I Will Not Take These Things for Granted (10 Ideas for Expressing GM Appreciation)

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GMing is a lot of work,  particularly in systems as nuanced as the Pathfinder Roleplaying Game. Whether it is Organized Play or a weekly gathering in Tom’s kitchen, the realities of GMing include thoughtfulness, time and effort. Most GMs are service-oriented people, expressing their love and respect for their friends by hosting a game. Some few might be more authors of stories they wish to present (though a game is NOT a novel) and GM for the audience they crave. Regardless of motive, a lot of effort goes out to making sure the players have a good time and it is something a player may wish to express their thanks for. But not every GM wants, needs or expects the same things from their players, so how best to express gratitude to a GM for their hard work?

10 Ideas for Expressing GM Appreciation

People give and receive love, gratitude and service differently, but no one really refuses it. While it may take some time to find the “best” way to honor a specific GMs efforts it never hurts to give a nod or small gestures. Believe it or not, if a player hasn’t expressed a specific need or comfort level then all aspects of the environment should default to the GM’s preferences (they are hosting the game after all). Here are a few ideas:

  1. Show up on time and ready to game. – This one is deceptively simple because “ready” might mean different things to different people. A GM might not like distractions like food preparation or even eating, while another might run with beer and nachos til 2am. Find out what your GM expects and/or tolerates and act accordingly.
  2. Pay Attention (Even when it isn’t your turn). – Like being “ready” there are a lot of ways to express engagement or attention to the progress of a game session. Maybe something as simple as putting a phone away or telling another player who is mentioning a non-game tangent that it is more interesting to focus on the game. “Getting what you give” is a truism for the table and players will be more invested the more they invest.
  3. Communicate Directly. – GMing is a processor-intensive task. A GM might not have the spare brain power to anticipate someone’s needs at any given moment. If a GM doesn’t seem to be noticing something, respectfully call it to their attention. If a player isn’t getting “screen time” they are capable of fighting for it themselves. Don’t wait on others to fix what can be fixed in the moment.
  4. Compliment a Great Scene or Moment. – Nothing gets more awesome storytelling faster than appreciated awesome storytelling. Acknowledging things that amaze or strike your sense of wonder validates these actions in the GM and helps create synergism and momentum in the storytelling act.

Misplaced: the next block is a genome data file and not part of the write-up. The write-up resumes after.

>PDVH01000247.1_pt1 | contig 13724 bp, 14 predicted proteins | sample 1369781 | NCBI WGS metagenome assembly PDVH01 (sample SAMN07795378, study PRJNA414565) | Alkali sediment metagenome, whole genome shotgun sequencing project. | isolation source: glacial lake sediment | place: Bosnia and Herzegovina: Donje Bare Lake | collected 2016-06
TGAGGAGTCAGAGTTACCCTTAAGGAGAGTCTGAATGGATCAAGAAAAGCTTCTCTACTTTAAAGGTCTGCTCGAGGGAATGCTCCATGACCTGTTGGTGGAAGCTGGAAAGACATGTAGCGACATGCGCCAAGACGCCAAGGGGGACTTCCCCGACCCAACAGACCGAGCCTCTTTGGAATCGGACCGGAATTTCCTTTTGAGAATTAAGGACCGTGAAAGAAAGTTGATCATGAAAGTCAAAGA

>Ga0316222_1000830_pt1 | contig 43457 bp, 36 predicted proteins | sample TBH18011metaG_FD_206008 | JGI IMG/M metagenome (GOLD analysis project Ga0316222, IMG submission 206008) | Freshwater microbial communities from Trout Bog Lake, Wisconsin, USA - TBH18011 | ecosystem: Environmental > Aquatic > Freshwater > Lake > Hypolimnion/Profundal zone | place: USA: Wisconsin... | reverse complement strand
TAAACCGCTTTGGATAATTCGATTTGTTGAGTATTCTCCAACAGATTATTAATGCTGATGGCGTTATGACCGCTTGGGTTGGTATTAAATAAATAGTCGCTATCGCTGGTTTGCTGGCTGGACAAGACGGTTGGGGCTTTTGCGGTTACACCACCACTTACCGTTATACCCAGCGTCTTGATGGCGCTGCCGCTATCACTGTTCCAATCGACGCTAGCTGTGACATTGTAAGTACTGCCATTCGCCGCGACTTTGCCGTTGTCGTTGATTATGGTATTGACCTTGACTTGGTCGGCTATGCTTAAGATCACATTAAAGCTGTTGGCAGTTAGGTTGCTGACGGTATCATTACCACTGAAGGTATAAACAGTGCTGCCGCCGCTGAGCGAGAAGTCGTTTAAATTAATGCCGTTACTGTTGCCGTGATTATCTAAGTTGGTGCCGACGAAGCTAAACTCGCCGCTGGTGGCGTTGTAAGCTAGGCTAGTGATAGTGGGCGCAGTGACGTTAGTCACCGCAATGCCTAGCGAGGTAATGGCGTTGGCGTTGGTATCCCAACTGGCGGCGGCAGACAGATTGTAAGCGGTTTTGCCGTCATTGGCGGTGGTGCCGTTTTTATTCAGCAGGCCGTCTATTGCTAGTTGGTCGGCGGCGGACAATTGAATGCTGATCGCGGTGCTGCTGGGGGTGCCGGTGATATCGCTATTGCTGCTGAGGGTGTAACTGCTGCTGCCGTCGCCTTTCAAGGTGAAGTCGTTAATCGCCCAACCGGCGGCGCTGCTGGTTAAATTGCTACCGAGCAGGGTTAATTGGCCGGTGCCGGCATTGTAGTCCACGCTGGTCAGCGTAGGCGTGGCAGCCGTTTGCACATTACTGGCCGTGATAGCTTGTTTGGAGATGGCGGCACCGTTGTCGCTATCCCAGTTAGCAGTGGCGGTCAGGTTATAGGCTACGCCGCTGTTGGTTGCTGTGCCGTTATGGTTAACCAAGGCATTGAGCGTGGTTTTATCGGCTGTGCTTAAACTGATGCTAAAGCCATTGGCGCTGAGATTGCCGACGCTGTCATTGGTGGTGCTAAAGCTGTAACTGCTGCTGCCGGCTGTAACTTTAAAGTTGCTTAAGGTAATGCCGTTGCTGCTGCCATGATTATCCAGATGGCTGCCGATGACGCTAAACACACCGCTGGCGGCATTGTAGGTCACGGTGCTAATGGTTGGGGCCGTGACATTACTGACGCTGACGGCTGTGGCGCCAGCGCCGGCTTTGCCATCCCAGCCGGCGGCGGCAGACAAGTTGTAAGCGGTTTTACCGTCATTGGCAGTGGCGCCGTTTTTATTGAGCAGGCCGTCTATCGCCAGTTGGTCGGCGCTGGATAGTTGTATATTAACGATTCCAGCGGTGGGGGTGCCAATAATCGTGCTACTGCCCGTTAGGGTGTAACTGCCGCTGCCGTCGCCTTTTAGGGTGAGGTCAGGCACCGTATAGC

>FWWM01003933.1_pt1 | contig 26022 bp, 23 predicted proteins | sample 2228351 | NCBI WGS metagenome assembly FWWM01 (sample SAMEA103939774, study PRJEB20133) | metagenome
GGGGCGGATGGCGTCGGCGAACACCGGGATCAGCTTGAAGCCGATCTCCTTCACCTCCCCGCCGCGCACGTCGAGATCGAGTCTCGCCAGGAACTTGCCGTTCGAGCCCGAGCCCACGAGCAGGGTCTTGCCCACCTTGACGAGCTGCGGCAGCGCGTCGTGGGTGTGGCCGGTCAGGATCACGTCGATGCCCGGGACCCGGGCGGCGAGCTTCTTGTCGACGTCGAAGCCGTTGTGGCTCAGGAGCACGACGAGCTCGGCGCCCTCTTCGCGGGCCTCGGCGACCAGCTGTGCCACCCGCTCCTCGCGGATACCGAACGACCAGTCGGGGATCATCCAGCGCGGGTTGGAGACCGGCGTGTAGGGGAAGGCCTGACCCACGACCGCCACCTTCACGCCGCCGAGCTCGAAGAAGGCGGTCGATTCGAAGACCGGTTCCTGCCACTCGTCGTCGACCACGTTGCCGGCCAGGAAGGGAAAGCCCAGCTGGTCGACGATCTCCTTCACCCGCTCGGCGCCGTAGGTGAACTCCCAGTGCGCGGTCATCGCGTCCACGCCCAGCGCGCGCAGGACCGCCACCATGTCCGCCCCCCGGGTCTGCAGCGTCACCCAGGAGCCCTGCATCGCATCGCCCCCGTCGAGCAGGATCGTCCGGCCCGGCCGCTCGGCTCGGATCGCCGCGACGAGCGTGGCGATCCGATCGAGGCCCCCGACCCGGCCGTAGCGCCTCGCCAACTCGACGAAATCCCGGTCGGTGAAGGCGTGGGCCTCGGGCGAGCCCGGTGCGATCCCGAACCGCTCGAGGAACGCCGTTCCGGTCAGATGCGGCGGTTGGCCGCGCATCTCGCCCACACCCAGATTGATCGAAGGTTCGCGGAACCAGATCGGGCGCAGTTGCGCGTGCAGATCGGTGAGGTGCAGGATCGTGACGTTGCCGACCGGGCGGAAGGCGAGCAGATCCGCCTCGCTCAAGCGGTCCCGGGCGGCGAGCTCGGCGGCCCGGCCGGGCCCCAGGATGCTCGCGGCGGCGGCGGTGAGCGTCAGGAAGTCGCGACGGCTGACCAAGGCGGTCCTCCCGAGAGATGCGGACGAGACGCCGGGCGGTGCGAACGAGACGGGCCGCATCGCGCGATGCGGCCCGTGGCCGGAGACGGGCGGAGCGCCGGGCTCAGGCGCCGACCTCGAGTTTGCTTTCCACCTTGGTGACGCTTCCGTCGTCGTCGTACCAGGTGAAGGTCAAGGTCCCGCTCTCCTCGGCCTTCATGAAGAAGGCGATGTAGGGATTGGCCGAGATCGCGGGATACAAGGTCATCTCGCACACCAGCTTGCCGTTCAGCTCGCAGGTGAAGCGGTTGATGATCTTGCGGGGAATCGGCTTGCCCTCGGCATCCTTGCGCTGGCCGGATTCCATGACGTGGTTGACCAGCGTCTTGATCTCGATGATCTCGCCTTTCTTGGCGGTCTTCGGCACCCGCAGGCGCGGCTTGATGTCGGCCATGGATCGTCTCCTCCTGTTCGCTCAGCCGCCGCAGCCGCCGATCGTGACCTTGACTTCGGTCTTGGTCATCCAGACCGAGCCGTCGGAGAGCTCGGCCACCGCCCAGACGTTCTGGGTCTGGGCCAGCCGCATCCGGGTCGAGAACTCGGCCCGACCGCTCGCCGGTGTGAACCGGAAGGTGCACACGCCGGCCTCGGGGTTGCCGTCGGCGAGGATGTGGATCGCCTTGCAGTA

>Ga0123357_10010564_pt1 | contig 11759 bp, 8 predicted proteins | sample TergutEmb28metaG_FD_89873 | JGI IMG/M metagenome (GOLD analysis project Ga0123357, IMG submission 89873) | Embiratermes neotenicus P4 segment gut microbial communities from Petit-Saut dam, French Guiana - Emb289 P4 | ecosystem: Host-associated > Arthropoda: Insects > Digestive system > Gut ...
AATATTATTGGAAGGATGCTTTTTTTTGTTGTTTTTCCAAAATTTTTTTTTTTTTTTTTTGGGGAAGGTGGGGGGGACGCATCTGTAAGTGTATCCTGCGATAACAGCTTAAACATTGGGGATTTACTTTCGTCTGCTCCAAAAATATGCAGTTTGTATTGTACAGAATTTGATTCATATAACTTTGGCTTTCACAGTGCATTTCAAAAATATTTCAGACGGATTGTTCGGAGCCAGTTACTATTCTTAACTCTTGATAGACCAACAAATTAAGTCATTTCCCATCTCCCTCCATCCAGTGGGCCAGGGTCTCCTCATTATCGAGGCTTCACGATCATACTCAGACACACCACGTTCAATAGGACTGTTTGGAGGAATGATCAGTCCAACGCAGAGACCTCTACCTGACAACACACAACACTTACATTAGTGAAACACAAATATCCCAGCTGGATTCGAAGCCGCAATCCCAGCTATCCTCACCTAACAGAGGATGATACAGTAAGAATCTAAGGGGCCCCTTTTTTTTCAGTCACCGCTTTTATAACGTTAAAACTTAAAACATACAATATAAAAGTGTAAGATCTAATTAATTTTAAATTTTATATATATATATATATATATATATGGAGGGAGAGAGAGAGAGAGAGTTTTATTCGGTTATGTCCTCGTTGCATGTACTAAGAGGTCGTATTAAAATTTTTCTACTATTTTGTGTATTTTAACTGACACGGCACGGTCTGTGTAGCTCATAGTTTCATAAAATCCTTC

5. Express Trust to the GM. – Be partners in story telling. Allow your character to be part of the story and part of the world. Don’t manifest objections to the storyline to “prove” something. At the heart of things the GM is a collaborator. They want the heroes to triumph and aren’t out to get you (the just run hordes of screaming monsters and foes that ARE out to get you.. and there is a difference).
  6. Learn Something New. – Spend sometime researching a game bogging issue, print or link a useful aid, or spend some time with GM delving their world building. Asking questions that might not be for you or your characters benefit might still help the GM flush out their world, increase their rules knowledge, or otherwise enrich the game world.
  7. Respect the Other Players AND their Characters. –  As hard as some players would appear to believe, GMs don’t actually like mediating and policing players. It might be fun for your assassin to commit regicide but if Gerald’s paladin is going to find out and is going to lead to another four session table war between your characters. Take the time to care about other players character’s and their situations outside of loot division or decide the next course of action.
  8. Separate In and Out-of-Character Knowledge. – Try not to react to player knowledge of monster tactics, abilities or positioning. Avoiding an invisible foe because an ally interacted with them or drawing an usual weapon with the flaming quality when fighting a troll for the first time, or even expressing emotional reactions to player actions without knowing they have happened yet.
  9. Food. – The truth of a cliche is still usually true and “the way to the heart being through someone’s stomach” is no exception. Even more points are awarded for being aware of the GMs preferences or dislikes. Bring enough for the whole group and praises shall be sung in the halls of heroes.
  10. Gifts – Similar to food, a gift is often welcome to a GM. Keep in mind this doesn’t have to be a new rule book or a Gift Card to a game or bookstore. Small heartfelt things from handcrafted dice-bags to name-cards or initiative trackers. This is something a player should never feel obligated to do though. Some groups have rules about pooling funds to purchase new rulebooks or accessories but a player should be aware of them be already.

Taking the time and effort to discover a good way to thank a GM is still probably less time than they spend working on a game for your each sessions. And expressing gratitude to a GM is a good way to ensure they feel like GMing for a long time to come.

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